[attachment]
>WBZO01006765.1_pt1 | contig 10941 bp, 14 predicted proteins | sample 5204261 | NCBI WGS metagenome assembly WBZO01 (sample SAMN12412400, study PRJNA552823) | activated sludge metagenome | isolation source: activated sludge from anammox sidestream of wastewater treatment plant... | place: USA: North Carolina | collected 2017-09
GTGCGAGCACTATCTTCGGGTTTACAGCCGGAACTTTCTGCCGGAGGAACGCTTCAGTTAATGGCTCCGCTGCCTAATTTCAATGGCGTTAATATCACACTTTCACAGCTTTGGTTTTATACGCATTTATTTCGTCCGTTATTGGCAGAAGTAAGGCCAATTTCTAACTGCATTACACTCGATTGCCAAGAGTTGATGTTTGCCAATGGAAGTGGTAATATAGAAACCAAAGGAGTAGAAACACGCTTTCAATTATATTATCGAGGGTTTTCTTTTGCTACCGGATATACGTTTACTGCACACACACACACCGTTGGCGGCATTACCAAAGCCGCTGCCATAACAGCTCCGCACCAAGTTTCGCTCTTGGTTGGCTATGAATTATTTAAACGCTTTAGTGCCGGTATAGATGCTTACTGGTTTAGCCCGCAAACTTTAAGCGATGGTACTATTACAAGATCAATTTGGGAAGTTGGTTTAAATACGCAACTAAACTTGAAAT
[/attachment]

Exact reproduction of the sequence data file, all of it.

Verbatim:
>WBZO01006765.1_pt1 | contig 10941 bp, 14 predicted proteins | sample 5204261 | NCBI WGS metagenome assembly WBZO01 (sample SAMN12412400, study PRJNA552823) | activated sludge metagenome | isolation source: activated sludge from anammox sidestream of wastewater treatment plant... | place: USA: North Carolina | collected 2017-09
GTGCGAGCACTATCTTCGGGTTTACAGCCGGAACTTTCTGCCGGAGGAACGCTTCAGTTAATGGCTCCGCTGCCTAATTTCAATGGCGTTAATATCACACTTTCACAGCTTTGGTTTTATACGCATTTATTTCGTCCGTTATTGGCAGAAGTAAGGCCAATTTCTAACTGCATTACACTCGATTGCCAAGAGTTGATGTTTGCCAATGGAAGTGGTAATATAGAAACCAAAGGAGTAGAAACACGCTTTCAATTATATTATCGAGGGTTTTCTTTTGCTACCGGATATACGTTTACTGCACACACACACACCGTTGGCGGCATTACCAAAGCCGCTGCCATAACAGCTCCGCACCAAGTTTCGCTCTTGGTTGGCTATGAATTATTTAAACGCTTTAGTGCCGGTATAGATGCTTACTGGTTTAGCCCGCAAACTTTAAGCGATGGTACTATTACAAGATCAATTTGGGAAGTTGGTTTAAATACGCAACTAAACTTGAAAT